One to Watch: Manker Timeback II
Tony Sculimbrene 10.05.17
You’d be forgiven if you failed to keep up with the latest hot brand in the flashlight world. It used to be that a new brand would come out, issue a few stellar lights, and then six months or a year later another brand would rise up to kick them off the throne. The cycle of innovation was relatively slow and the brand names and flashlights were manageable.
Surefire was dethroned by Fenix lights touting high output LEDs, then Fenix was relieved of its crown by Nitecore and their innovative UI. Next, 47s came in and reached the mountaintop with a series of lights all crammed with features beloved by the enthusiast crowd. Then the market picked up speed and all of a sudden it became impossible to determine who had the best reasonably-priced light on the market. New lights and iterations on existing lights came out two or three times a year and emitter upgrades seemed to drop monthly. Even for someone who harbors an unhealthy obsession with flashlights, the deluge was stunning.
In 2016, things settled down as Surefire’s Titan Plus set the output bar very high for 1xAAA and oLight seemed to have hit the bullseye in terms of output and UI with its S-series. We had probably eight to ten months where things seemed to have calmed down. Then the dam broke and 2017 has been a year of fast and furious releases.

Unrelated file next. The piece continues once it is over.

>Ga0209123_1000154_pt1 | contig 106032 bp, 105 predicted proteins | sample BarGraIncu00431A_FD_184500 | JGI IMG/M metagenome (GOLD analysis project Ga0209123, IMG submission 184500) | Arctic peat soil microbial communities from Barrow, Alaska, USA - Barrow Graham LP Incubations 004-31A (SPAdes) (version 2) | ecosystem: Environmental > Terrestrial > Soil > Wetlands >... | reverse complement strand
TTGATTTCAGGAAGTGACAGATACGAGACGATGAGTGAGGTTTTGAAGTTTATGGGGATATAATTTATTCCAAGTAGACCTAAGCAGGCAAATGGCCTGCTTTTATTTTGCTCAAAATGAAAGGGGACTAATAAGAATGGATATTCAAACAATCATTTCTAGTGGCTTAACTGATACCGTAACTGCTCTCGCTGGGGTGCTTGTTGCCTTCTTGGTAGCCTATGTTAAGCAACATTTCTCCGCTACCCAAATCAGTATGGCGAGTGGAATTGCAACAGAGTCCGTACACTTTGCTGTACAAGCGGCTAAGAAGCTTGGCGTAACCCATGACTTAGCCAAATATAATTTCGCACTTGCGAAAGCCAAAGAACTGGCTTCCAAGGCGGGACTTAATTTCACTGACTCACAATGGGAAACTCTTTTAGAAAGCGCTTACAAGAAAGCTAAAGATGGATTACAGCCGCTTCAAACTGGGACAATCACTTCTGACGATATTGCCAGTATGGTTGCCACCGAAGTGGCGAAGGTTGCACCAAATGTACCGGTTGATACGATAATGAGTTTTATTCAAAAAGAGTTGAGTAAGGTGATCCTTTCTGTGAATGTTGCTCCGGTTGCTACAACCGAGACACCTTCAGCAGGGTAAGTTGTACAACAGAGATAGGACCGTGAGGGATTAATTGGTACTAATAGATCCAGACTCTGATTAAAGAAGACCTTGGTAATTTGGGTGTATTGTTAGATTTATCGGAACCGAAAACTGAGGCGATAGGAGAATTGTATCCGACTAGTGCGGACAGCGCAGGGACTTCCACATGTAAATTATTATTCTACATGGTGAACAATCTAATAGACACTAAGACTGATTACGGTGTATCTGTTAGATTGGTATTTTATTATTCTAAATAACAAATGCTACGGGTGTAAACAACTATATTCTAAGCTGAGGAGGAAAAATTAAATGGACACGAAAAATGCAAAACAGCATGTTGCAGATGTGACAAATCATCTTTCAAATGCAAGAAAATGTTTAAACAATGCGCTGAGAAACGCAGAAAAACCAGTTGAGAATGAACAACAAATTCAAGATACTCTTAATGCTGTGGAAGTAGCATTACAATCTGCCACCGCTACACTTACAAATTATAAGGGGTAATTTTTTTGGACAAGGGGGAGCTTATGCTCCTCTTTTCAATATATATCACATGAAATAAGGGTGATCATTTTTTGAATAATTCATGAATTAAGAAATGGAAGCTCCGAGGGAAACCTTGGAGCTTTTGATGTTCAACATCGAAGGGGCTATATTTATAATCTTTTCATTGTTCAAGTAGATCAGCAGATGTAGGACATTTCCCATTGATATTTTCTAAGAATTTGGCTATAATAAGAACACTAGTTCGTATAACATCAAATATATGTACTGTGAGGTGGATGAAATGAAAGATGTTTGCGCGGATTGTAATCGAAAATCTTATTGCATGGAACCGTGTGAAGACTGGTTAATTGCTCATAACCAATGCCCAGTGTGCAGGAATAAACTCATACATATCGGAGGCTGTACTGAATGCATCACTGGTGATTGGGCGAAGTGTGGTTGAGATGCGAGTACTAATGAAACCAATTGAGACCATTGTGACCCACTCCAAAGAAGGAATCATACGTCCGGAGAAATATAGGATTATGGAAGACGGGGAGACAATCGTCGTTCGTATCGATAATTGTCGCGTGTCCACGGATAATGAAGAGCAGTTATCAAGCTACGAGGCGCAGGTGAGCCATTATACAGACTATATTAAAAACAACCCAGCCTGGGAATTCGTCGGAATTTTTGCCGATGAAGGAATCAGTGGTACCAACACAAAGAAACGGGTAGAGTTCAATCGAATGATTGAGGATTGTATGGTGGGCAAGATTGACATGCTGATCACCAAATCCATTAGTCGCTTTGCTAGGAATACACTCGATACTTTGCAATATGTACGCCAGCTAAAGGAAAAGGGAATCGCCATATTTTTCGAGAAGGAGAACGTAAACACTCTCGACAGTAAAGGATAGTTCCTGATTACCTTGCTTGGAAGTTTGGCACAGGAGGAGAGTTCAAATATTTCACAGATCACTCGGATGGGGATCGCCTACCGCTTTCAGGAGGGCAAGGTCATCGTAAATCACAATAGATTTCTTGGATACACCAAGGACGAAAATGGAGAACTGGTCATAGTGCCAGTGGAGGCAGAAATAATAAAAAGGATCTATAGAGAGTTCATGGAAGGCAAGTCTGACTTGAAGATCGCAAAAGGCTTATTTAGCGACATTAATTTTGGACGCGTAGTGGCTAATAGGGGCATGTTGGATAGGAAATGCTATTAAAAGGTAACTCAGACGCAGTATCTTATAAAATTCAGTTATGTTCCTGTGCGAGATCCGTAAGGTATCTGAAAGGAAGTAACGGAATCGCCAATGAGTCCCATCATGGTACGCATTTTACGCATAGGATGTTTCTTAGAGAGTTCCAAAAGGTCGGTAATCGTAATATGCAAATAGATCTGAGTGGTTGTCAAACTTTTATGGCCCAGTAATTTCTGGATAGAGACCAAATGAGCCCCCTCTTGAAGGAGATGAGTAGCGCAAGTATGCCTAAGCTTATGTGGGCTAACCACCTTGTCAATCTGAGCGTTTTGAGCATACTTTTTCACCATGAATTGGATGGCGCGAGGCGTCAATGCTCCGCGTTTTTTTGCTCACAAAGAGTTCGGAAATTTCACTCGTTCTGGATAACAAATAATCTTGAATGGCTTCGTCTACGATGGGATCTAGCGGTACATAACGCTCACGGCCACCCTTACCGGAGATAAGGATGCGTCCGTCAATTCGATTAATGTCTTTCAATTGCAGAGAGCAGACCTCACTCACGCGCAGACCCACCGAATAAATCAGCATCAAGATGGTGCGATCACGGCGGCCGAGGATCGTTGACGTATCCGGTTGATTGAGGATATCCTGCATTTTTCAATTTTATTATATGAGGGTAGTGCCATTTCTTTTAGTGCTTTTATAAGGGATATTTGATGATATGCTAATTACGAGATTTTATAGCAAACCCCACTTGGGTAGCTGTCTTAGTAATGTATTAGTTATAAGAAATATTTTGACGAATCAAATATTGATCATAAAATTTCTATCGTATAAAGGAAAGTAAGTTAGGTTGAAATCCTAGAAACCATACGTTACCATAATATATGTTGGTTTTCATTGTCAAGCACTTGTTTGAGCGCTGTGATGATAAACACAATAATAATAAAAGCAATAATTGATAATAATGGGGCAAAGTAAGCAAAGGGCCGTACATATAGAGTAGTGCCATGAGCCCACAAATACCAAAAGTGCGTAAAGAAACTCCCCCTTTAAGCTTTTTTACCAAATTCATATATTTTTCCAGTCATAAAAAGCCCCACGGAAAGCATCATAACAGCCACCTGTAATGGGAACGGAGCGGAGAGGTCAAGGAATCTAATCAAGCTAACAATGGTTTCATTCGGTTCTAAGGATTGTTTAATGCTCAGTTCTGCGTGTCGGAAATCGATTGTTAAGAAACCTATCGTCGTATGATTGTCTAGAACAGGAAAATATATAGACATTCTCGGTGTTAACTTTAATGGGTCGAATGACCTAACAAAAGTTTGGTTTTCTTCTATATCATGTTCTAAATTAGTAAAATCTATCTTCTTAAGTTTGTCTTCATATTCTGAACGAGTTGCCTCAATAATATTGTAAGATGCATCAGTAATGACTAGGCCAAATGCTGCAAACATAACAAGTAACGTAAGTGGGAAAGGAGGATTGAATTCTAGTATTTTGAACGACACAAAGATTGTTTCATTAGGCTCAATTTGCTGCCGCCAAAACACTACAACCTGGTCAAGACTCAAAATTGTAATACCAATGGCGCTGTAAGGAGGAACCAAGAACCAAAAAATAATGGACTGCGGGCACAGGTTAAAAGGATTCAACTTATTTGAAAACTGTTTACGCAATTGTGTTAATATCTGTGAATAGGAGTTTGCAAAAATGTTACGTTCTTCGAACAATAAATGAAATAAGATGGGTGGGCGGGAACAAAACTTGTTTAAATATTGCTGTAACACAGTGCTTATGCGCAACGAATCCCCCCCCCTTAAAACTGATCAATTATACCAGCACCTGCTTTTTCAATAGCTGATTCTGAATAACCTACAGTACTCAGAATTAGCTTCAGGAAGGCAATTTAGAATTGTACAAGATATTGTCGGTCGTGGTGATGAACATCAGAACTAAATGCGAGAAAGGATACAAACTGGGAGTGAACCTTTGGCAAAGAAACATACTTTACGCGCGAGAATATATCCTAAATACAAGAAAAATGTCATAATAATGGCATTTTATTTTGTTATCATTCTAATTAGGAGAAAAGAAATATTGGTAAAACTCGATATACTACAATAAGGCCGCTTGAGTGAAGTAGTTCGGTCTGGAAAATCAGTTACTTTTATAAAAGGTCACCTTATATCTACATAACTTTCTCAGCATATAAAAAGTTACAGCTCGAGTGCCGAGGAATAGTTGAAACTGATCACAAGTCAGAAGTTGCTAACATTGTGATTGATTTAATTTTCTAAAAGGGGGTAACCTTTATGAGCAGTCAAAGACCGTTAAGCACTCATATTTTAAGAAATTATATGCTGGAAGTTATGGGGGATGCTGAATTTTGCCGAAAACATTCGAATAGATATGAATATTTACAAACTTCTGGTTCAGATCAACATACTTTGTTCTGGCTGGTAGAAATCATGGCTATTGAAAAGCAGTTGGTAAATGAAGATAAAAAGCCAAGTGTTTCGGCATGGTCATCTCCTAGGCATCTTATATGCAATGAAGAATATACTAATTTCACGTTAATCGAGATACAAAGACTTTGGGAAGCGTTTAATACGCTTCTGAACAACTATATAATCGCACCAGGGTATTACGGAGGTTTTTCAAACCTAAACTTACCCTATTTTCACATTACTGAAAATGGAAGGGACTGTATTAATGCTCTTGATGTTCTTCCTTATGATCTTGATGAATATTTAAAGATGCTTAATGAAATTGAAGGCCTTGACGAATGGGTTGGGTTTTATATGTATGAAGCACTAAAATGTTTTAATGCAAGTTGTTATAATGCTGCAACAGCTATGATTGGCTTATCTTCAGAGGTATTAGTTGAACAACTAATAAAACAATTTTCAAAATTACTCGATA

As just one example, the UltraTac K18 outshines the Titan Plus for 1/5th the price. The Manker Timeback II seems to up the ante as well. That calm period for a few months looks like it is a thing of the past.
The Timeback II is a 1×18350 light (an 18350 is a rechargeable battery roughly the size of a CR123a). It has an output on high of 2200 lumens. And, surprisingly, it includes a fidget feature. Yep, you read that correctly. This is a light and fidget spinner combined. Personally, I have no desire for such a feature, but in a marketplace where 2200 lumens will only keep you on top for a few weeks, you need something else to distinguish yourself from other lights. The 1-lumen low is good to see, an indication that Manker is paying attention to the full range of outputs and not just the high. The Timeback II also has a ring that spins freely; essentially a built-in fidget spinner.
Visually striking, the light comes in four interesting finishes, featuring a sculpted titanium pocket clip and copper accents. It also has a heavily crenellated head.
In the end, the Timeback II is probably more a sign of the times than a true, high utility light. This is not the most practical torch on the planet for a dozen or so reasons. But even with a bunch of low utility features, the core of the light–the outputs and the UI–looks very good. At $149.95 its a bit expensive as the light is mostly a novelty.